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Submitted by Arthur - N1ORC

International Space Station Status Report #04-4
4 p.m. CST, Friday, Jan. 16, 2004
Expedition 8 Crew

In an effort to gather more data regarding normal air pressure 
fluctuations onboard the International Space Station, Expedition 8 
Commander Mike Foale and Flight Engineer Alexander Kaleri ended their 
week by closing several interior hatches.

Foale and Kaleri will spend most of the weekend in a smaller portion of 
the station than usual, primarily the Zvezda living quarters module. 
Foale and Kaleri floated into the Zvezda shortly after 2 p.m. Central 
time, closing several hatches behind them. Flight controllers will 
monitor air pressure in the station modules during that time to verify 
that the pressure aboard is stable and to gather baseline data on normal 
air pressure fluctuations in the complex.

For the data gathering session, the Station cabin has been divided into 
four sections. The one where the crew is staying includes Zvezda, the 
Soyuz spacecraft, the Pirs docking compartment and the Progress cargo 
vehicle. Another section includes the Unity connecting node and the 
Quest airlock. A third section is the Zarya control module and 
Pressurized Mating Adapter 1. The fourth section is the Destiny laboratory.

All of the hatches will be reopened Sunday afternoon.

On Jan. 11, Foale tracked down the probable cause of a slight pressure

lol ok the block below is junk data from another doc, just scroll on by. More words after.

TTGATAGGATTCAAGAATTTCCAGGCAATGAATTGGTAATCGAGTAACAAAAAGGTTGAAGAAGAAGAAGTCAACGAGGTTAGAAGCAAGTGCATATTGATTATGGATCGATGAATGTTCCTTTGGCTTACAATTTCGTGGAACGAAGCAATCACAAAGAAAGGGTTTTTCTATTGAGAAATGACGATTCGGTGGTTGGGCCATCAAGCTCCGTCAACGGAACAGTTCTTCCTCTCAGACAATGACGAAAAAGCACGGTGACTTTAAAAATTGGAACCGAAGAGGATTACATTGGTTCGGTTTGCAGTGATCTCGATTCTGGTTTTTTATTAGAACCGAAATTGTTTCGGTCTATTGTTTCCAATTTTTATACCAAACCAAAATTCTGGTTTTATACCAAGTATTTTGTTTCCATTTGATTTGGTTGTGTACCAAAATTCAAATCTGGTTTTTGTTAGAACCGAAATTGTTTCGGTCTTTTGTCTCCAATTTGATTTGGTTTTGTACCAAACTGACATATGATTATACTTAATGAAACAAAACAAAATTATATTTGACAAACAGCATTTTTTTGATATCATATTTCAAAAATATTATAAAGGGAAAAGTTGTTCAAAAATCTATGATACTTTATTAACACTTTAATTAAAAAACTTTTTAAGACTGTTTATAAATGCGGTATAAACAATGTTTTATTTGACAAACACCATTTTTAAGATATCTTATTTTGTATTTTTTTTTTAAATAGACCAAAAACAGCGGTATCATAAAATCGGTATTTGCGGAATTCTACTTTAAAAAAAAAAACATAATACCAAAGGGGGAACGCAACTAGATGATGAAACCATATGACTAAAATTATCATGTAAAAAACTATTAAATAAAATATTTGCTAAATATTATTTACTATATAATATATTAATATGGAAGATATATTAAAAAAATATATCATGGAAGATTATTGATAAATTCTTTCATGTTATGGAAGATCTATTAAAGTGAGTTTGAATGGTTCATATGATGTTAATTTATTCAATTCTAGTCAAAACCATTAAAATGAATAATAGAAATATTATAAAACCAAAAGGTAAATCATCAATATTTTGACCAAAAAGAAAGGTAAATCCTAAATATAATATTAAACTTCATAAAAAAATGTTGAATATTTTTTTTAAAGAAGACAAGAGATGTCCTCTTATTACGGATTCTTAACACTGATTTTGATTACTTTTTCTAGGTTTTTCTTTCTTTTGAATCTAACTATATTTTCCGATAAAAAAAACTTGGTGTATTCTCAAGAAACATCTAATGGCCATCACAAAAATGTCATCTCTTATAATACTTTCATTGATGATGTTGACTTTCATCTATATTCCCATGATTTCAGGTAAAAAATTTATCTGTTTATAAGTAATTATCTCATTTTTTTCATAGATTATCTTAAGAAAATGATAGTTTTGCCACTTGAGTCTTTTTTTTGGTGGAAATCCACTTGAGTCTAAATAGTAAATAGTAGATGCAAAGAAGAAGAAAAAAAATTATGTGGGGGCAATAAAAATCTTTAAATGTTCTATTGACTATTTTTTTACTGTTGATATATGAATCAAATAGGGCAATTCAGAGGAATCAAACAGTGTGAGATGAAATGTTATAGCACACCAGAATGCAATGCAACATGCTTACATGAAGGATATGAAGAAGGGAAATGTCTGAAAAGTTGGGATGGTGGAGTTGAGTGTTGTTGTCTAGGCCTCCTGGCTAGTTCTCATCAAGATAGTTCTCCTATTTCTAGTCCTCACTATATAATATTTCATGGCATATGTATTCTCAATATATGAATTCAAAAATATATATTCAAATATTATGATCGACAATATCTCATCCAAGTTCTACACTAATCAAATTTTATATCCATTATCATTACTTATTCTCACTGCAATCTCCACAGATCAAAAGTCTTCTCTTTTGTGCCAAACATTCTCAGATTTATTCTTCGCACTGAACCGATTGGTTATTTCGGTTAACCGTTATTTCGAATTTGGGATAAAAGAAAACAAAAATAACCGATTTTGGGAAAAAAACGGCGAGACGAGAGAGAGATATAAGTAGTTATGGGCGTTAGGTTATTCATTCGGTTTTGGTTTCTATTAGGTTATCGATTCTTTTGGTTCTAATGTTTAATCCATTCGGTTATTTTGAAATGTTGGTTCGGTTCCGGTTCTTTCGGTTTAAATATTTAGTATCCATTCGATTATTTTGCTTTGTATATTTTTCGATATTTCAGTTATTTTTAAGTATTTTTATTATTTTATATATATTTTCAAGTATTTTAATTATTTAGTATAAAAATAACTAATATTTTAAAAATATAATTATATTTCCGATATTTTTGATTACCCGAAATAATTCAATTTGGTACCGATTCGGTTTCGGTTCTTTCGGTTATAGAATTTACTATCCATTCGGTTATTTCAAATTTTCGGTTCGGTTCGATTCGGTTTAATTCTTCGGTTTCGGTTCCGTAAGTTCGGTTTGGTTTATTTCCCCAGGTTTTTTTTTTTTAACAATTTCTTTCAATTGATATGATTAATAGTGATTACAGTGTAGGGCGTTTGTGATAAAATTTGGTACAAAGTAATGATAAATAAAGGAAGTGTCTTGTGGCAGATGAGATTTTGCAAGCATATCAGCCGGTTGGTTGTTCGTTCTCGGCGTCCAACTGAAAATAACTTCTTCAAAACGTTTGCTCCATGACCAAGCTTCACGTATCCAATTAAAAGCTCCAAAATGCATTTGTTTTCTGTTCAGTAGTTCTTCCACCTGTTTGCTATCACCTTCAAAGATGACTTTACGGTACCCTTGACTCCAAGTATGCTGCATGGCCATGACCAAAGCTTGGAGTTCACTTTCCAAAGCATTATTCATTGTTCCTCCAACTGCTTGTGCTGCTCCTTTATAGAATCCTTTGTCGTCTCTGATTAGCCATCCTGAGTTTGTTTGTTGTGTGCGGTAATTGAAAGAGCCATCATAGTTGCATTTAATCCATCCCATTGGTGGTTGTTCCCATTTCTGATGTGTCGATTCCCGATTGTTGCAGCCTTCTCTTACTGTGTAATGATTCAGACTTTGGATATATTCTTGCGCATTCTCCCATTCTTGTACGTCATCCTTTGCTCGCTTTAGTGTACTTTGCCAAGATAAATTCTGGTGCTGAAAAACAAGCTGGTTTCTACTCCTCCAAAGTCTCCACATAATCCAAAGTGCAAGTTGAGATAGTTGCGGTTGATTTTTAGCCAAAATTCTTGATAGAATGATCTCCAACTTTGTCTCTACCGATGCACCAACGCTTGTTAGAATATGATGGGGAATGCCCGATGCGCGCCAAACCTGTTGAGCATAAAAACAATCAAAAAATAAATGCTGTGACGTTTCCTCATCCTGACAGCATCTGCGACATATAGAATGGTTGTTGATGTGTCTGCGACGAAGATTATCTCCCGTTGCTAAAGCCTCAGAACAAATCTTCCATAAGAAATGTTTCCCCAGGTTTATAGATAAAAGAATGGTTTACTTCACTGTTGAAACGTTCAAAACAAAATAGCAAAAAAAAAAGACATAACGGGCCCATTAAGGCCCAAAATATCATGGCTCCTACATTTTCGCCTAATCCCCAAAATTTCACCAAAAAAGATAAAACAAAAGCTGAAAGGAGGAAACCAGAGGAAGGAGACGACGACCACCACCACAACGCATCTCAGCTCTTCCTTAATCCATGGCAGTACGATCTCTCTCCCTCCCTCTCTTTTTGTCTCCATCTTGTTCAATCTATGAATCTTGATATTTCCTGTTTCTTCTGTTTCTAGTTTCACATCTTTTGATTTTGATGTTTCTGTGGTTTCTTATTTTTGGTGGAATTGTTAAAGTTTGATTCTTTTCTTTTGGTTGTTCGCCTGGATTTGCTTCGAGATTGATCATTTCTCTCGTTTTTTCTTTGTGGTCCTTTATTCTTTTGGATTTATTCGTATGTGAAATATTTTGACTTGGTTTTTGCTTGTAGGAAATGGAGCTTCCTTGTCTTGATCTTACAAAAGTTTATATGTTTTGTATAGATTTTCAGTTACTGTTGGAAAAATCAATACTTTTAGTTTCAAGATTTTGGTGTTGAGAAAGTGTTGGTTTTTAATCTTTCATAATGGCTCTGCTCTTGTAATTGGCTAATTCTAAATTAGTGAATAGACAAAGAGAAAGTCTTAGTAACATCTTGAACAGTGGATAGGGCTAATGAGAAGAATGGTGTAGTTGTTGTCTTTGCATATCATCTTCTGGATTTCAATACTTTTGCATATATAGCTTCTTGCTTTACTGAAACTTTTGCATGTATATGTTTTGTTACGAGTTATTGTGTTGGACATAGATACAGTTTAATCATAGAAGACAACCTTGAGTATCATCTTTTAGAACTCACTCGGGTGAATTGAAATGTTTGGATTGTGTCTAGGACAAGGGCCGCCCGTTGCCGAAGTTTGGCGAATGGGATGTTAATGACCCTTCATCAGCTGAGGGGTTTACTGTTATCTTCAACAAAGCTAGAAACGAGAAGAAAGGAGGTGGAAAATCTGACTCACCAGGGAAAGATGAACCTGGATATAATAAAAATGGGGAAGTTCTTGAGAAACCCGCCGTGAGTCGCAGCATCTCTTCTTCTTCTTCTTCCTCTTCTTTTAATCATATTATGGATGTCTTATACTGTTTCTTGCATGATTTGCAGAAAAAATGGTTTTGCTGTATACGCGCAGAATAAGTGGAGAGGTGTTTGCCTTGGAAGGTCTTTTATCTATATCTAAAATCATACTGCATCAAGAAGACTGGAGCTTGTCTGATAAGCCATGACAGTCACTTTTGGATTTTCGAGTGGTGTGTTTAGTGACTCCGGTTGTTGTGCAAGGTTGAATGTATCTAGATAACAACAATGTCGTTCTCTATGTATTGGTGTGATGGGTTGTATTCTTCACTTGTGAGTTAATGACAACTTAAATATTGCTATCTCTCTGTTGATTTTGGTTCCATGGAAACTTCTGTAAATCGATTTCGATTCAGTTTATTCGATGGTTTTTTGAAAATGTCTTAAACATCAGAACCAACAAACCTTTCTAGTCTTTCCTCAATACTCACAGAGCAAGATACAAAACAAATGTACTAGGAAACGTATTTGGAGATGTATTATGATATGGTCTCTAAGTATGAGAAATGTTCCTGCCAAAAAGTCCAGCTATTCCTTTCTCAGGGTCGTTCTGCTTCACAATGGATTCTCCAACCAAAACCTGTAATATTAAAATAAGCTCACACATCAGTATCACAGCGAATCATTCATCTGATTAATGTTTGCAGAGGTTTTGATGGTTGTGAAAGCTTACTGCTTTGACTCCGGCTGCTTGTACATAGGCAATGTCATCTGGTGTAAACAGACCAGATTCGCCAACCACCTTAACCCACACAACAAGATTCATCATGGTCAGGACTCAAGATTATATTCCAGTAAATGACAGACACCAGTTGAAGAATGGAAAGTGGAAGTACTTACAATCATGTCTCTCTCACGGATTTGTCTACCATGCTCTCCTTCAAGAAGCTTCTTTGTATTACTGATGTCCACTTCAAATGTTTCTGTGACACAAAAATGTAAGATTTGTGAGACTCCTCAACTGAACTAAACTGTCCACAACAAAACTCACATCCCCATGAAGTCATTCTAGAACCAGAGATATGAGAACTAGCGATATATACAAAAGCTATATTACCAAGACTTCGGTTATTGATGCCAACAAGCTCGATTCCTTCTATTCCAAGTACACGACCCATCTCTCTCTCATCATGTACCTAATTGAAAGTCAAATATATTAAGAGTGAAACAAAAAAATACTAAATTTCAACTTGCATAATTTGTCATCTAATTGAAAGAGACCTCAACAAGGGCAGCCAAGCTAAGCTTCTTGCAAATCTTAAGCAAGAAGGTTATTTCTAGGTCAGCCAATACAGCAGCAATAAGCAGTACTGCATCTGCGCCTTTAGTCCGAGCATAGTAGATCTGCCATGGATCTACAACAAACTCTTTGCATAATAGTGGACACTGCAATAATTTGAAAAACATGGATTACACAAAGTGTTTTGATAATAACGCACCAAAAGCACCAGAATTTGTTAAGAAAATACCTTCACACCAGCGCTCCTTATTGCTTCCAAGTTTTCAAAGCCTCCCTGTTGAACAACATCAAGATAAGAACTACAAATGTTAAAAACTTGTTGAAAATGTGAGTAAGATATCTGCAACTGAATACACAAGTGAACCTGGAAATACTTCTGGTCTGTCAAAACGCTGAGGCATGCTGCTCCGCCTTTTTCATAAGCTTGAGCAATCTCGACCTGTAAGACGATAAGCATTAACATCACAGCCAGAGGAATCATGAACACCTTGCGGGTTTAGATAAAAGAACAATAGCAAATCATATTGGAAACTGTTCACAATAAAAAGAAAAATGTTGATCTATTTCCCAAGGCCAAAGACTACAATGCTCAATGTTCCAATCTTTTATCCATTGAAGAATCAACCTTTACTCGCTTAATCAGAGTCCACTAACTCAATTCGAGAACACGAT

decay that had been detected aboard the station since late December. 
Foale found a leaking flex hose that is part of a system that prevents 
fogging within Destiny’s window. The hose was removed and the leak 
stopped. Engineers are evaluating plans to launch a replacement hose on 
the next Progress supply vehicle on Jan. 29.

Earlier this week, Kaleri replaced a liquid separation unit for the 
Russian Elektron oxygen generation system, restoring that system to full 
function. The week also included a number of science and medical 
experiment activities for the crew. Kaleri performed an assessment of 
the effects of weightlessness on the inner ear using a special Russian 
suit and collected air samples as part of another Russian program 
designed to help assess the microbial environment aboard the ISS.

Foale conducted his second session with the Foot/Ground Reaction Forces 
During Spaceflight (FOOT) experiment, gathering several hours of 
additional data. For the experiment, Foale dons a special pair of 
instrumented leggings that allow researchers to measure forces on the 
feet, joint angles and muscle activity. Foale also participated in a 
Hand Posture Analyzer investigation, which uses a special glove to 
assess the changes in how humans reach, grasp, manipulate and transport 
objects during long periods in weightlessness.

Information on the crew's activities aboard the Space Station, future 
launch dates, as well as Station sighting opportunities from anywhere on 
the Earth, is available on the Internet at:


Details on Station science operations can be found on an Internet site 
administered by the Payload Operations Center at NASA's Marshall Space 
Flight Center in Huntsville, Ala., at:


The next ISS status report will be issued on Friday, Jan. 23, or earlier 
if events warrant.

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